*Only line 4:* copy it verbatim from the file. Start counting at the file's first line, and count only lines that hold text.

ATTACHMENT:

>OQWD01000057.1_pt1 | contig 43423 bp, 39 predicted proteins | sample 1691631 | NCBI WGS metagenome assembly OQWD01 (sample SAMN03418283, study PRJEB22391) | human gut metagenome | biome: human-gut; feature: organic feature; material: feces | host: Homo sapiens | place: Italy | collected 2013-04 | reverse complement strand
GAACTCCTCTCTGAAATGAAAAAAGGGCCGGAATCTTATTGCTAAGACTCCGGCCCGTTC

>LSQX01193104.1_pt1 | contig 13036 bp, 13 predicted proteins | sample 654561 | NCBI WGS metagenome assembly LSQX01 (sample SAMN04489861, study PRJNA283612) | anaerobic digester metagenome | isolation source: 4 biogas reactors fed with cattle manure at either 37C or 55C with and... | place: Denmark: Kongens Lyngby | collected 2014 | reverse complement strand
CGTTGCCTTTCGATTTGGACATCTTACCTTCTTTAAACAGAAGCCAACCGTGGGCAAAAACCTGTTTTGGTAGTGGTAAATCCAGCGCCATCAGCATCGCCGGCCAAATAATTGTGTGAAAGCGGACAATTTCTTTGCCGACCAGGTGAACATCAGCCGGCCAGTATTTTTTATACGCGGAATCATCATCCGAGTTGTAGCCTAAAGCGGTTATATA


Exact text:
CGTTGCCTTTCGATTTGGACATCTTACCTTCTTTAAACAGAAGCCAACCGTGGGCAAAAACCTGTTTTGGTAGTGGTAAATCCAGCGCCATCAGCATCGCCGGCCAAATAATTGTGTGAAAGCGGACAATTTCTTTGCCGACCAGGTGAACATCAGCCGGCCAGTATTTTTTATACGCGGAATCATCATCCGAGTTGTAGCCTAAAGCGGTTATATA